Manageable risks. Close ties with Turkey enjoy consensus support in Israel. Turkey is taking most of the risks, but these appear manageable. Regional reaction will be mainly confined to rhetoric. Domestically, polls suggest that Turks' support for strong ties with Israel is sufficient to offset the determinedly anti-Israel opposition-represented by the pro-Islamist Refah Party and part of the left-giving the Turkish government wide swath to pursue its current policies. Prime Minister Mesut Yilmaz, echoed by a host of Turkish media commentators, has pointed out the increased value of Israel's friendship (along with that of the United States and the former Soviet Union) in the wake of the European Union's negative verdict on Turkey last month. Refah failed to alter the regime's pro-Israel course while itself in office, and consequently will be hobbled in efforts to use that issue as an effective rallying point against the current government. Turkey will avoid endorsing the particulars of the Israeli government's peace process approach, but the peace process is not now of high priority to the Turkish public. Only a return of the intifada, and perhaps not even that, could alter domestic equations and cause the Turkish government to modify its policies toward Israel.
For Israel, the biggest challenge may be to avoid stumbling into Turkish disputes that Jerusalem sees as having little or no direct bearing on Israeli interests, namely those with the PKK, Greece, and Greek Cyprus. For example, PKK leader Abdullah Ocalan, reacting to widespread reports of various types of Israeli assistance to Turkey's anti-PKK effort, reportedly warned Israel to stop or suffer unspecified consequences. Its plate already full with terrorist enemies, Israel does not want to be a PKK target as well. Israel traditionally has good relations with the nearby Greek Cypriot-controlled Republic of Cyprus and clearly has no quarrel with Greece (although Greek-Israeli relations have never been warm). Israeli-Turkish relations could have a direct impact on both those nations, however. For example, the Turkish press has been speculating that Israeli-made Popeye missiles will be used to destroy Greek Cypriot S-300 ground-to-air missiles. For Greece, which openly designates NATO ally Turkey as its number-one security threat, any qualitative improvement in Turkey's military capability is worrisome.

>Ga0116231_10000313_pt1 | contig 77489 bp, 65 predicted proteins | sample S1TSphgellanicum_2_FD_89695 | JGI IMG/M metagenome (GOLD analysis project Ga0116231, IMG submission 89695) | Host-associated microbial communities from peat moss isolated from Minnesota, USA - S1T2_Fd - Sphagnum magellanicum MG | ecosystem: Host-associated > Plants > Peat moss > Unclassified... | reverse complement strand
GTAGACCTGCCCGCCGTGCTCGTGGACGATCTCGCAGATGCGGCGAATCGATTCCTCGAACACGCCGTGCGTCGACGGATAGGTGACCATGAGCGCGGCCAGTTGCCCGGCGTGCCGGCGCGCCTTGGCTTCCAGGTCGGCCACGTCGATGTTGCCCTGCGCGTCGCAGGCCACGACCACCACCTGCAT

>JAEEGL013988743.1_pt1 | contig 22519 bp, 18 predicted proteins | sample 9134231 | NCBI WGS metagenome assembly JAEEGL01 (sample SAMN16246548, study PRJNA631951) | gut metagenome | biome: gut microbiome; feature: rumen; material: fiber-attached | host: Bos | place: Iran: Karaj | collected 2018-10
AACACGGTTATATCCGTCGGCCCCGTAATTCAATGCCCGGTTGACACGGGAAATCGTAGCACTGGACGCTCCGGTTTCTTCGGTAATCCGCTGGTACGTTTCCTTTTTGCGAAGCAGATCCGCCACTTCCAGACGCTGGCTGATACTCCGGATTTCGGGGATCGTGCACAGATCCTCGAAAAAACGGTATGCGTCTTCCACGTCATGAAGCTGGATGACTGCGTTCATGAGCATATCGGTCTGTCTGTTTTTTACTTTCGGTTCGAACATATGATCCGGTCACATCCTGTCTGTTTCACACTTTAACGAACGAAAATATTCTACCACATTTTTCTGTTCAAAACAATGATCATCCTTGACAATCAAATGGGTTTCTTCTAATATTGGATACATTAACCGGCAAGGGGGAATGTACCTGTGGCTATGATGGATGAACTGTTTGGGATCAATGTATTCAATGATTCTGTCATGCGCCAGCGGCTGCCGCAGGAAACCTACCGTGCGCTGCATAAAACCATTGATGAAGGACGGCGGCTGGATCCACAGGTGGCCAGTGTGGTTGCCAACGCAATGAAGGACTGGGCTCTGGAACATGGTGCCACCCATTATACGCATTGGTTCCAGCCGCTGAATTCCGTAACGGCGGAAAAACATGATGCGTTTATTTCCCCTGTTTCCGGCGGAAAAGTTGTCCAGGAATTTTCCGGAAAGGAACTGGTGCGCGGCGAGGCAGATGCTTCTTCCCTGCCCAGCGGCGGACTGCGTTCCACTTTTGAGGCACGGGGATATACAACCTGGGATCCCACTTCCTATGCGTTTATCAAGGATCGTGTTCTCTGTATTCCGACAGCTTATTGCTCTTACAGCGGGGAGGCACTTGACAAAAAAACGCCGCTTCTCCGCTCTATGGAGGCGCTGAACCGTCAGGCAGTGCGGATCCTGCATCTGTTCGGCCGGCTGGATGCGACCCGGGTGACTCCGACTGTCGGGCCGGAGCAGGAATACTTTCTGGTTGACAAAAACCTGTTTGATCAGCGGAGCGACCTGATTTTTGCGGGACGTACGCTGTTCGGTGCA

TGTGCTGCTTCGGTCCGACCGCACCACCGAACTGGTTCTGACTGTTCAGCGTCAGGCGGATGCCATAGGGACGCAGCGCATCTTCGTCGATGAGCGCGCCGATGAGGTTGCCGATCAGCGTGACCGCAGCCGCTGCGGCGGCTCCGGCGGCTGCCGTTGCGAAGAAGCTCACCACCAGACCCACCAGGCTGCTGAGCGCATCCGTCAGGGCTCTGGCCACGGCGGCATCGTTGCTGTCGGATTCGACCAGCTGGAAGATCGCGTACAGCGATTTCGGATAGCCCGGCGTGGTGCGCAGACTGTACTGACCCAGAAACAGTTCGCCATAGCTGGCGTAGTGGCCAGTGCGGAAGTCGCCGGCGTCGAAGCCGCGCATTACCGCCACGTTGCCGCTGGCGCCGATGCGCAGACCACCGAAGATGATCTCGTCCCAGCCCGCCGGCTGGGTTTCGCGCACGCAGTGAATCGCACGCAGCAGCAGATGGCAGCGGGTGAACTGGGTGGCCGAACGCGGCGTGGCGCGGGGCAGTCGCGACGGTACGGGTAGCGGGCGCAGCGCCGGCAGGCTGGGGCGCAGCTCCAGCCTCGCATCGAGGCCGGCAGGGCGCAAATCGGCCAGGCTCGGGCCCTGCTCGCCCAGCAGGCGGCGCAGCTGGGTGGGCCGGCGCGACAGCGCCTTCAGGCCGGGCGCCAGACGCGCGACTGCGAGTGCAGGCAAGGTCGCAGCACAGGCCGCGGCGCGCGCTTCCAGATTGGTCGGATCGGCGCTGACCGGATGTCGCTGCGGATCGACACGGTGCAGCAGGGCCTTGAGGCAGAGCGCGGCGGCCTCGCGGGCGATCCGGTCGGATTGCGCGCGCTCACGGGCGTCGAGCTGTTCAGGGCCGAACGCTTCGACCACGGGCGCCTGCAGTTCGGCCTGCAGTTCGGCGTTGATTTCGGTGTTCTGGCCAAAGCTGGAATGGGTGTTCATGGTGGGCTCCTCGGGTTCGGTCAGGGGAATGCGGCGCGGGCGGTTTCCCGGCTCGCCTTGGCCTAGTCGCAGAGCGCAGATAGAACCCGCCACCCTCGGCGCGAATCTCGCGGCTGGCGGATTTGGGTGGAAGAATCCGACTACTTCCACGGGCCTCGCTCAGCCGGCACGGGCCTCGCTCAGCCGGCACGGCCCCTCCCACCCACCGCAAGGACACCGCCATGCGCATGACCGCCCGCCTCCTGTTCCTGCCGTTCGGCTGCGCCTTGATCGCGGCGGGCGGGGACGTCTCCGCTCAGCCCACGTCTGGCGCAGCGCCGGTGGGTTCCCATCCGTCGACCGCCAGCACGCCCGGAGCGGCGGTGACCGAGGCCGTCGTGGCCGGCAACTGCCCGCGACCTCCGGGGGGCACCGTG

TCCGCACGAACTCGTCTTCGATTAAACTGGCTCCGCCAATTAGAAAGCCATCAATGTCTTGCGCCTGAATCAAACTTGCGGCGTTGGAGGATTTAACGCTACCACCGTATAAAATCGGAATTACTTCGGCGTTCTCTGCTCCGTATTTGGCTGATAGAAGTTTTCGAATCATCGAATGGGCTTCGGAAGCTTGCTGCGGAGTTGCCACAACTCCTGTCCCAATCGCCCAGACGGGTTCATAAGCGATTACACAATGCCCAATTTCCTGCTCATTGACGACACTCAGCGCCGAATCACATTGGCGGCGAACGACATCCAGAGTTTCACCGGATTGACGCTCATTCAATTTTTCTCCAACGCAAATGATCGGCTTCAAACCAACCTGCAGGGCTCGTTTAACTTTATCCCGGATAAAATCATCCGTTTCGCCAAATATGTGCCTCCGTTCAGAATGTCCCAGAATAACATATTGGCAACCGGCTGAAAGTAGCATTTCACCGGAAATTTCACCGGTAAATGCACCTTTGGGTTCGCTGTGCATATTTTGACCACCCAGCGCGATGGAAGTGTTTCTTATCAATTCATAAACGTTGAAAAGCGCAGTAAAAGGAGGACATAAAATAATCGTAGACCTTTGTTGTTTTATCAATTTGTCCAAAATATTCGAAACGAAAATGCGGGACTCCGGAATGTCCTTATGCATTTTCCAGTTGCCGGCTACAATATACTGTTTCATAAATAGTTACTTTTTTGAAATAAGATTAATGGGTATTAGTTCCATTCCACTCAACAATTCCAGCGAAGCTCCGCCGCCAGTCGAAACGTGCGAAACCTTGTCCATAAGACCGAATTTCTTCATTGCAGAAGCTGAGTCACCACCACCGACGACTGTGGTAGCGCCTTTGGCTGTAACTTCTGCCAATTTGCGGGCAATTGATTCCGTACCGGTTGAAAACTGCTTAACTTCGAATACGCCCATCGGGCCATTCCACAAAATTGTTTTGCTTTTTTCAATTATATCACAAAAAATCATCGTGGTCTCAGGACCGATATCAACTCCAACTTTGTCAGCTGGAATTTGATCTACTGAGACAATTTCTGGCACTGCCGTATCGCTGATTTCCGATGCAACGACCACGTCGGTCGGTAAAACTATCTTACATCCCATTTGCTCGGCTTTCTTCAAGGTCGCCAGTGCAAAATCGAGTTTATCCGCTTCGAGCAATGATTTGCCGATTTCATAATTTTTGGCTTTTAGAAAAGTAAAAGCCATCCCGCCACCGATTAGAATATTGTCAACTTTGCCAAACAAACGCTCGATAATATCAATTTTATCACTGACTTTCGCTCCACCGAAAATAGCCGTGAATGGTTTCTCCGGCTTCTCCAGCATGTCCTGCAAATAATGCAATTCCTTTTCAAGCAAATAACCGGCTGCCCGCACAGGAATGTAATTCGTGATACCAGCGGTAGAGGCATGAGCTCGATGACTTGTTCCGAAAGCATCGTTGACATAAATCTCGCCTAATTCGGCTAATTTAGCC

Impact on strategic environment. The impact on the regional environment of Israeli-Turkish cooperation is potentially substantial. It is far from clear, indeed probably unlikely for now, that Turkey would allow Israel to stage attacks from its territory, that Israel and Turkey would plan a joint operation, or that Israel or Turkey, lacking a direct interest, would join a war involving the other. Nevertheless, neighboring Iran, Syria, and Iraq must consider and plan for these possibilities-as well as the likelihood of less overt forms of Israeli-Turkish cooperation during hostilities. That, in itself, can be a powerful deterrent to aggressive action.
Though probably to little effect, the trilateral exercise has been heatedly condemned in the region, particularly by those that feel most threatened by Israeli-Turkish cooperation, Syria, Iran, and Iraq. Iranian and Syrian denunciations of Jordan's decision merely to observe the exercise are a clear sign of those two states' edginess. Syria fears "encirclement" by three hostile neighbors on its borders. However, the prospect of a regional "counter-alliance," predicted by Egyptian Foreign Minister Amr Musa, is doubtful: Baghdad's rifts with Tehran and Damascus are too deep, and Tehran lacks motivation and means significantly to boost its support for Damascus. For its part, Egypt has criticized Israeli-Turkish ties and declined to observe the exercise. Cairo is unhappy to see Israel ease its regional isolation and skeptical about Turkey's regional intentions. Also, to affirm its role as Arab world leader, it feels it must publicly back Syria and express concern about the emergence of a non-Arab axis in the region. It does not feel directly threatened, however, and will not involve itself in an operational effort to block or counter Israeli-Turkish cooperation. Not all Arab states are critical. In addition to Jordan, the Gulf Cooperation Council (GCC) states, have been mainly mum; Kuwait and the U.A.E. are sufficiently content with Ankara to host Turkish submarine visits this week.
Alan Makovsky is a senior fellow at The Washington Institute.